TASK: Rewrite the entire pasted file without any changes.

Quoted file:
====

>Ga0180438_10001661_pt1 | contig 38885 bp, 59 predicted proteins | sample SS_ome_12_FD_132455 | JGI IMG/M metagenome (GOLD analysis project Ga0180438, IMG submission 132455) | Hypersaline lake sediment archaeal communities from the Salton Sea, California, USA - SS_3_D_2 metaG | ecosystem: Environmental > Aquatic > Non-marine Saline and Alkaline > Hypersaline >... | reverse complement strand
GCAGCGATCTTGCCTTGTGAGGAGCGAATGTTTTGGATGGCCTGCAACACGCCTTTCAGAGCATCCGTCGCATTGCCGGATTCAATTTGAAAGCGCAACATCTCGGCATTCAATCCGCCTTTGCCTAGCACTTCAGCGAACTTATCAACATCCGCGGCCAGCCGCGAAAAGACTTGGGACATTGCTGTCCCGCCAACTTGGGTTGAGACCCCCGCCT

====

>Ga0180438_10001661_pt1 | contig 38885 bp, 59 predicted proteins | sample SS_ome_12_FD_132455 | JGI IMG/M metagenome (GOLD analysis project Ga0180438, IMG submission 132455) | Hypersaline lake sediment archaeal communities from the Salton Sea, California, USA - SS_3_D_2 metaG | ecosystem: Environmental > Aquatic > Non-marine Saline and Alkaline > Hypersaline >... | reverse complement strand
GCAGCGATCTTGCCTTGTGAGGAGCGAATGTTTTGGATGGCCTGCAACACGCCTTTCAGAGCATCCGTCGCATTGCCGGATTCAATTTGAAAGCGCAACATCTCGGCATTCAATCCGCCTTTGCCTAGCACTTCAGCGAACTTATCAACATCCGCGGCCAGCCGCGAAAAGACTTGGGACATTGCTGTCCCGCCAACTTGGGTTGAGACCCCCGCCT